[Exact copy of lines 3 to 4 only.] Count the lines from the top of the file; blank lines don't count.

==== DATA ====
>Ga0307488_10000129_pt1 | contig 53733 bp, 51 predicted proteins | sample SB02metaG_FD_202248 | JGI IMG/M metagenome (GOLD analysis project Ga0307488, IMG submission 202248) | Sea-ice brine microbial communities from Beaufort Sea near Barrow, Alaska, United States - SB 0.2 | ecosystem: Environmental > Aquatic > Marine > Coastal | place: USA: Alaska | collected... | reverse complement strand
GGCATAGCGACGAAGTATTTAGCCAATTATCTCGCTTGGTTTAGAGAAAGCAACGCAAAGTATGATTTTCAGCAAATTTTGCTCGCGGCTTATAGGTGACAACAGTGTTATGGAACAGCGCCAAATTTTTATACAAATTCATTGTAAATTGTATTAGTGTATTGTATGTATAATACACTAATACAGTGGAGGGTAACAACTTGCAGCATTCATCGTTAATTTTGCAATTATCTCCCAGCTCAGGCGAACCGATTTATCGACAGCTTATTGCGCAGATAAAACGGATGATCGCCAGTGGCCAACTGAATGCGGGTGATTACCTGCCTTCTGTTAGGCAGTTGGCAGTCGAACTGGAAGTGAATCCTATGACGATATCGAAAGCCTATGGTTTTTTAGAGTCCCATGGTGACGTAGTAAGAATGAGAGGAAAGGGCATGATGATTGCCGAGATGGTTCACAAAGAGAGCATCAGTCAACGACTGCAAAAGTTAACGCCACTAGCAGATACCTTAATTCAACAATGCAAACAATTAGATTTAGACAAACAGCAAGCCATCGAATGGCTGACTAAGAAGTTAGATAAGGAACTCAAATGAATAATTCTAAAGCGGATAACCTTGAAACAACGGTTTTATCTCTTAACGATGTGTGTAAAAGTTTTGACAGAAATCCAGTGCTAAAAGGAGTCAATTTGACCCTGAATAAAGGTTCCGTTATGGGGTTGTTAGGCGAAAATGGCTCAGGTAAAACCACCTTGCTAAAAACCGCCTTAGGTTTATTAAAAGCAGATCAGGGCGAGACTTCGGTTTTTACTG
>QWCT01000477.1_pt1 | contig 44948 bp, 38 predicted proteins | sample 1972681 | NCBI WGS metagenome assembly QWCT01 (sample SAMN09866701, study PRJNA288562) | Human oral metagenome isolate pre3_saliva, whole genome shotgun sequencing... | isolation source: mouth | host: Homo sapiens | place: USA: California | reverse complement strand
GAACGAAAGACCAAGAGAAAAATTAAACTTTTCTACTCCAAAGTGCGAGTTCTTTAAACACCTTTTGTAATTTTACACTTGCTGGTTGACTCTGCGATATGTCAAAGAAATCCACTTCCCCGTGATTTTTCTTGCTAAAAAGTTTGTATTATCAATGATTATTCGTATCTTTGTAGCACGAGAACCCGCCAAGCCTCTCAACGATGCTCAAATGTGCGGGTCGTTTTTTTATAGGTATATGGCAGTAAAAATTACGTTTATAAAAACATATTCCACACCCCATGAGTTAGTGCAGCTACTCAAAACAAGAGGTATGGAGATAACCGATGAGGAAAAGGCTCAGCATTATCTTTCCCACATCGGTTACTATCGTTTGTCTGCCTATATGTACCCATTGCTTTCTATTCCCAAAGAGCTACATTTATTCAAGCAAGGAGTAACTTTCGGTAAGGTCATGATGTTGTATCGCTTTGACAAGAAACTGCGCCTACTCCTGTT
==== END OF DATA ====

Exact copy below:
>QWCT01000477.1_pt1 | contig 44948 bp, 38 predicted proteins | sample 1972681 | NCBI WGS metagenome assembly QWCT01 (sample SAMN09866701, study PRJNA288562) | Human oral metagenome isolate pre3_saliva, whole genome shotgun sequencing... | isolation source: mouth | host: Homo sapiens | place: USA: California | reverse complement strand
GAACGAAAGACCAAGAGAAAAATTAAACTTTTCTACTCCAAAGTGCGAGTTCTTTAAACACCTTTTGTAATTTTACACTTGCTGGTTGACTCTGCGATATGTCAAAGAAATCCACTTCCCCGTGATTTTTCTTGCTAAAAAGTTTGTATTATCAATGATTATTCGTATCTTTGTAGCACGAGAACCCGCCAAGCCTCTCAACGATGCTCAAATGTGCGGGTCGTTTTTTTATAGGTATATGGCAGTAAAAATTACGTTTATAAAAACATATTCCACACCCCATGAGTTAGTGCAGCTACTCAAAACAAGAGGTATGGAGATAACCGATGAGGAAAAGGCTCAGCATTATCTTTCCCACATCGGTTACTATCGTTTGTCTGCCTATATGTACCCATTGCTTTCTATTCCCAAAGAGCTACATTTATTCAAGCAAGGAGTAACTTTCGGTAAGGTCATGATGTTGTATCGCTTTGACAAGAAACTGCGCCTACTCCTGTT